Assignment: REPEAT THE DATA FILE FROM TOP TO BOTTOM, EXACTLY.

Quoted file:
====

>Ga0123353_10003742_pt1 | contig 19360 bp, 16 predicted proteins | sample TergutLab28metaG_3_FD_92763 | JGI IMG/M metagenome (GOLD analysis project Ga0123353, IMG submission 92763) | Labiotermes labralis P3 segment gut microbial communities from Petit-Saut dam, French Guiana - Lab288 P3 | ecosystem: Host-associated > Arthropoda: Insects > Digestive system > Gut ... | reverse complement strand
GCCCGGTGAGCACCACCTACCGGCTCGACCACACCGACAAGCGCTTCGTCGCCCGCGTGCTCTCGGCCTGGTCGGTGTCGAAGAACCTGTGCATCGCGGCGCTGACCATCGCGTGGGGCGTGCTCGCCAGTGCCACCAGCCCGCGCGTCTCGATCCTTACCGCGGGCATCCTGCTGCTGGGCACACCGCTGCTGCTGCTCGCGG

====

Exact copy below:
>Ga0123353_10003742_pt1 | contig 19360 bp, 16 predicted proteins | sample TergutLab28metaG_3_FD_92763 | JGI IMG/M metagenome (GOLD analysis project Ga0123353, IMG submission 92763) | Labiotermes labralis P3 segment gut microbial communities from Petit-Saut dam, French Guiana - Lab288 P3 | ecosystem: Host-associated > Arthropoda: Insects > Digestive system > Gut ... | reverse complement strand
GCCCGGTGAGCACCACCTACCGGCTCGACCACACCGACAAGCGCTTCGTCGCCCGCGTGCTCTCGGCCTGGTCGGTGTCGAAGAACCTGTGCATCGCGGCGCTGACCATCGCGTGGGGCGTGCTCGCCAGTGCCACCAGCCCGCGCGTCTCGATCCTTACCGCGGGCATCCTGCTGCTGGGCACACCGCTGCTGCTGCTCGCGG